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Peter Bogdanovich, an Oscar-nominated filmmaker and writer about film, knew Jerry Lewis for more than a half-century and wrote about Lewis in the longest chapter of his book Who the Hell’s in It?
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Jerry Lewis ducked a lot of bullets — he’s had so many things wrong with him over the years — but I just didn’t expect to hear that he had died. I thought he was going to make it to 100, which he said he was going to try to do. It’s just shocking and sad.
Jerry was remarkably funny, and he was a good friend to me. I’ve known him for 56 years. I watched him shooting The Ladies Man when I was out here in Los Angeles for the first time in 1961. I was taking notes because I was going to do a piece about my trip to Hollywood. Esquire finally published it in 1962, and there was a short but amusing column about Jerry in that piece, so the editor of Esquire asked me if I would do a profile of Jerry because he liked what I had written. I said “Yes,” came to California and spent three weeks with him. They published the piece, which was called “Mr. Lewis Is a Pussycat,” and he loved it. It was his favorite piece for years, and in fact he mimeographed it, if anyone remembers what a mimeograph is, and he sent it out to everybody. And we were friends from then on.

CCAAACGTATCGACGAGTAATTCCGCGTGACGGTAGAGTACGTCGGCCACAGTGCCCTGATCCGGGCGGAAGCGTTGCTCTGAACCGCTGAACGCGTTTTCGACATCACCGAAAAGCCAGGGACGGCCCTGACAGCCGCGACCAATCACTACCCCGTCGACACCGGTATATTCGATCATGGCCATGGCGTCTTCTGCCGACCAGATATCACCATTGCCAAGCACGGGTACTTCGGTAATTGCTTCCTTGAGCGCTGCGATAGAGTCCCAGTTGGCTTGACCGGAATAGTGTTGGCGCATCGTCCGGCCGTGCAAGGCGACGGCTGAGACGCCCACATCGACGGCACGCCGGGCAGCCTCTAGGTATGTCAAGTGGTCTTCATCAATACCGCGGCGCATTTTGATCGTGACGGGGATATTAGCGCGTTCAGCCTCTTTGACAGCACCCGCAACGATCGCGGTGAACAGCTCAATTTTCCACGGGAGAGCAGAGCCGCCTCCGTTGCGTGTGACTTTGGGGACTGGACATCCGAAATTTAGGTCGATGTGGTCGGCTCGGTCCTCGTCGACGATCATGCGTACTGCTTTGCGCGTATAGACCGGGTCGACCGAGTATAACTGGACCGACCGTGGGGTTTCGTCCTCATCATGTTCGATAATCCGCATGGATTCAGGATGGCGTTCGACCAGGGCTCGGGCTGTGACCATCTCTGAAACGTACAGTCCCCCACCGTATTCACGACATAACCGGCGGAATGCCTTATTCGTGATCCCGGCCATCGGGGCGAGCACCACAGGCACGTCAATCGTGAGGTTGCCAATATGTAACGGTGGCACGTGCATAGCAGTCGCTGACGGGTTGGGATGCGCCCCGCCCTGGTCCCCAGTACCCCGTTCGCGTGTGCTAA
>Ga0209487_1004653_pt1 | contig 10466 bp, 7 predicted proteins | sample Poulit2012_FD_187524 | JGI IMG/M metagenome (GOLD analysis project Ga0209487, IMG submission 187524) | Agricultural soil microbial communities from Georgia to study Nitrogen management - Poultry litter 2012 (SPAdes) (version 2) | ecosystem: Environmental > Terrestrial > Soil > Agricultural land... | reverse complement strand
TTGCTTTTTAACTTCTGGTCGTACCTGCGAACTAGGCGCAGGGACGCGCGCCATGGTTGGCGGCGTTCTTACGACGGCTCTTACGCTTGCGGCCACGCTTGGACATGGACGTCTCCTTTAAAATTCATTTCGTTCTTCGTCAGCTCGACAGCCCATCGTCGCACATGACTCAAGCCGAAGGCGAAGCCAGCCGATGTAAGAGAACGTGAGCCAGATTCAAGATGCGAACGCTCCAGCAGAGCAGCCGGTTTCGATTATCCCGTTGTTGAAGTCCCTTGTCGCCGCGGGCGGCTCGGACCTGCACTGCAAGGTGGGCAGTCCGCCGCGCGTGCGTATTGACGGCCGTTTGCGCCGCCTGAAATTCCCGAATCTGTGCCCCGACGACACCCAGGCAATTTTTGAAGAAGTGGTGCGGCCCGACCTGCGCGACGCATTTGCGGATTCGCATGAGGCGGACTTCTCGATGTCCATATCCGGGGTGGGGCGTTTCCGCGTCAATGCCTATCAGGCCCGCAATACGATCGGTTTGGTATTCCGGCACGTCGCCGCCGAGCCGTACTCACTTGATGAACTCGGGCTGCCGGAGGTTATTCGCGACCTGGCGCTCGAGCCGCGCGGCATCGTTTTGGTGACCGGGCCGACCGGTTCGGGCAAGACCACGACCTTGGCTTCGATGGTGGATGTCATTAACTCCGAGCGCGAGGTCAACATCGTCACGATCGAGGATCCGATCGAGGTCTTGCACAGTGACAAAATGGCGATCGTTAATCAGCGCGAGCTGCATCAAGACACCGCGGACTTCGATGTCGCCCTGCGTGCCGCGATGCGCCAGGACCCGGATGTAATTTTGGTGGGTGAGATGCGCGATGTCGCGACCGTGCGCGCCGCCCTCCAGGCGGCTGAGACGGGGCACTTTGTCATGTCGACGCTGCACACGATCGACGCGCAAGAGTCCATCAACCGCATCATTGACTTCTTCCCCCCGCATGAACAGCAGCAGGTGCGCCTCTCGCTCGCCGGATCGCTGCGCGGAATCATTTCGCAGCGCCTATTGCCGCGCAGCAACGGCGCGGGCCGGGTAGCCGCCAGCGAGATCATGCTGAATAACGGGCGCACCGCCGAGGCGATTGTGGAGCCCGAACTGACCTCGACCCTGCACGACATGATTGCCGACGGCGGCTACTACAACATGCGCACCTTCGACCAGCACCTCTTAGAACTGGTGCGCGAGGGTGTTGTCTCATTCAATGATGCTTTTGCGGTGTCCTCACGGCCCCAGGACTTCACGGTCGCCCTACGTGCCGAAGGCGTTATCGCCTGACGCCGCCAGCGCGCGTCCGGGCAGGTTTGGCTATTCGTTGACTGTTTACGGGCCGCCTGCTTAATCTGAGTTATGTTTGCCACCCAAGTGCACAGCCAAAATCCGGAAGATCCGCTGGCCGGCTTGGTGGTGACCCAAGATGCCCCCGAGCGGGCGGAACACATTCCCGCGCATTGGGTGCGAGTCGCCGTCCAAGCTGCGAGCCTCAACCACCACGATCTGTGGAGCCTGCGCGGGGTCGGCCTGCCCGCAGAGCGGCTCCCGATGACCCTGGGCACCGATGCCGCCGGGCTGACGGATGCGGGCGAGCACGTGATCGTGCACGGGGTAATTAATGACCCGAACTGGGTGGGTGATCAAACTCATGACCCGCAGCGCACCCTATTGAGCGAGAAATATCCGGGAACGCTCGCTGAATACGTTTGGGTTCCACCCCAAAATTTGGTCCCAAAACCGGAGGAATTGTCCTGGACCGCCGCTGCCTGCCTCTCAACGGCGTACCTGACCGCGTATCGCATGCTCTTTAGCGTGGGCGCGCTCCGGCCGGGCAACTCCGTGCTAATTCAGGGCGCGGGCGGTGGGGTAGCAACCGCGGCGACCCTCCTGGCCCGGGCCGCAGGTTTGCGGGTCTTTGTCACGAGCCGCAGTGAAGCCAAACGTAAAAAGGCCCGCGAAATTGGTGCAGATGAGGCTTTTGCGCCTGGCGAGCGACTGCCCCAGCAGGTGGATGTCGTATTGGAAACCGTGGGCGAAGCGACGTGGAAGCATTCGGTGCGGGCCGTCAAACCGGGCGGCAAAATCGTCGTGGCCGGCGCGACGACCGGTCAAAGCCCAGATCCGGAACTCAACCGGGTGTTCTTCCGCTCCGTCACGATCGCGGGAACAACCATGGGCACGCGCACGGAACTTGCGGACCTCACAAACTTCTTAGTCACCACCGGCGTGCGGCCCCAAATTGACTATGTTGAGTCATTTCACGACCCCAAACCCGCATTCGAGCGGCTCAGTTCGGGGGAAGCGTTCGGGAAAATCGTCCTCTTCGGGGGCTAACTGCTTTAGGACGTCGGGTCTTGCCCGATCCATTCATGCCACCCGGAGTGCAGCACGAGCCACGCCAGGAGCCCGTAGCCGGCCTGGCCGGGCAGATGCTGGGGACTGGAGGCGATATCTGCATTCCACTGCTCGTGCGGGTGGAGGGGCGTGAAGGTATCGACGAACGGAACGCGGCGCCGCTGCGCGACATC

I had been an abject fan of Martin and Lewis when I was a kid. I just thought they were terribly funny. None of their movies captured the kind of chemistry they really had. The movies were OK, but they didn’t capture what they had on live television, for example, on The Colgate Comedy Hour. To give you an example of how kind Jerry could be, I was very unhappy about the way a picture of mine had been released, and I was in a depression. He said, “Let me cheer you up,” and he sent me tapes of all 28 Colgate Comedy Hours that they did. And, sure enough, they cheered me up. They were terribly funny; there’s some great stuff in there, particularly when they go off script and just ad-lib and break each other up.
Jerry was so much more than a terrific performer. He was a very generous friend who loaned people money and never asked for it back, and who also did that Muscular Dystrophy Association telethon for years. He also directed some pretty funny pictures — The Nutty Professor was a damn good movie. But, above all, he was very funny. He was one of the few comics of the talkie era who reminded you of the silent era, where the visuals were funny, as opposed to just verbal humor. He will be missed.
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Santa Barbara International Film Festival